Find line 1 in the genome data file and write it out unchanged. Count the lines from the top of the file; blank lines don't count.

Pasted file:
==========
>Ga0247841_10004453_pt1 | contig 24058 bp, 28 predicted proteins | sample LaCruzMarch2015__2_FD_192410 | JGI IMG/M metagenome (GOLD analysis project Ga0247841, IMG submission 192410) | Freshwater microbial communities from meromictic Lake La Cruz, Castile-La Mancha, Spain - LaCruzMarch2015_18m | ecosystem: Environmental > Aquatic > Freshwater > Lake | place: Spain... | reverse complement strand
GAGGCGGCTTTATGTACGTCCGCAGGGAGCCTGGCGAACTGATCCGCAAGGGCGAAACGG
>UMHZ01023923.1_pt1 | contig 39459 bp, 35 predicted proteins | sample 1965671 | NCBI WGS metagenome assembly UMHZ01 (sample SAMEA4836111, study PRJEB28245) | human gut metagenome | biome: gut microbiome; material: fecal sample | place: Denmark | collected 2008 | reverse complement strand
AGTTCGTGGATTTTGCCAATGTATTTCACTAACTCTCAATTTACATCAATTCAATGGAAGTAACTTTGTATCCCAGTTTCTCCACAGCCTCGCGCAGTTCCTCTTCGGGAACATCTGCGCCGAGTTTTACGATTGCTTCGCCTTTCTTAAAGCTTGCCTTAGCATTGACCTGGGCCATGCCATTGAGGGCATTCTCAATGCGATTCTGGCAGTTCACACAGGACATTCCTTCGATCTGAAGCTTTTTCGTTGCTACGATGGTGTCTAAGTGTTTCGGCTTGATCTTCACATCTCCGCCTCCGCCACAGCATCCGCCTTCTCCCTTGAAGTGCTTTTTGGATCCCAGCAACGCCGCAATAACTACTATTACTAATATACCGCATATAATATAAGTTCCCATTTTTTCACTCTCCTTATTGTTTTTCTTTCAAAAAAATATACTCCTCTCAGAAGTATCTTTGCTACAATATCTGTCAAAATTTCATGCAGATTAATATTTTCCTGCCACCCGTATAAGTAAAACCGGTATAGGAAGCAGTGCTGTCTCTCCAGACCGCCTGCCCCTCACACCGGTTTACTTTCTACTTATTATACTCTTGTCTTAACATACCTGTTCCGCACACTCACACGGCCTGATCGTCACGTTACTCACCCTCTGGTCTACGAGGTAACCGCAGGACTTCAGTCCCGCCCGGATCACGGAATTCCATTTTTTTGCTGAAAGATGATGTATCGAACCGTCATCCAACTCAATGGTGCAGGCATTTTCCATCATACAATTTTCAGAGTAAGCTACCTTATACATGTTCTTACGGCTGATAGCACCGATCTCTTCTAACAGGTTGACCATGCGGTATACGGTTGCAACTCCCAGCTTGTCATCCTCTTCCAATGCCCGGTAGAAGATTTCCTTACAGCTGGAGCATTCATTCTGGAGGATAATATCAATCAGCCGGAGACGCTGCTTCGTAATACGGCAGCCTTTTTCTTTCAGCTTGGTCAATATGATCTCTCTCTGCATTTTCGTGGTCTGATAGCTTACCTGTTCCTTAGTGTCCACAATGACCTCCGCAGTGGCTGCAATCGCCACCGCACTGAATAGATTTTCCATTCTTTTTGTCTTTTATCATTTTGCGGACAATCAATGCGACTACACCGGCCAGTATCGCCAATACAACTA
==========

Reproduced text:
>Ga0247841_10004453_pt1 | contig 24058 bp, 28 predicted proteins | sample LaCruzMarch2015__2_FD_192410 | JGI IMG/M metagenome (GOLD analysis project Ga0247841, IMG submission 192410) | Freshwater microbial communities from meromictic Lake La Cruz, Castile-La Mancha, Spain - LaCruzMarch2015_18m | ecosystem: Environmental > Aquatic > Freshwater > Lake | place: Spain... | reverse complement strand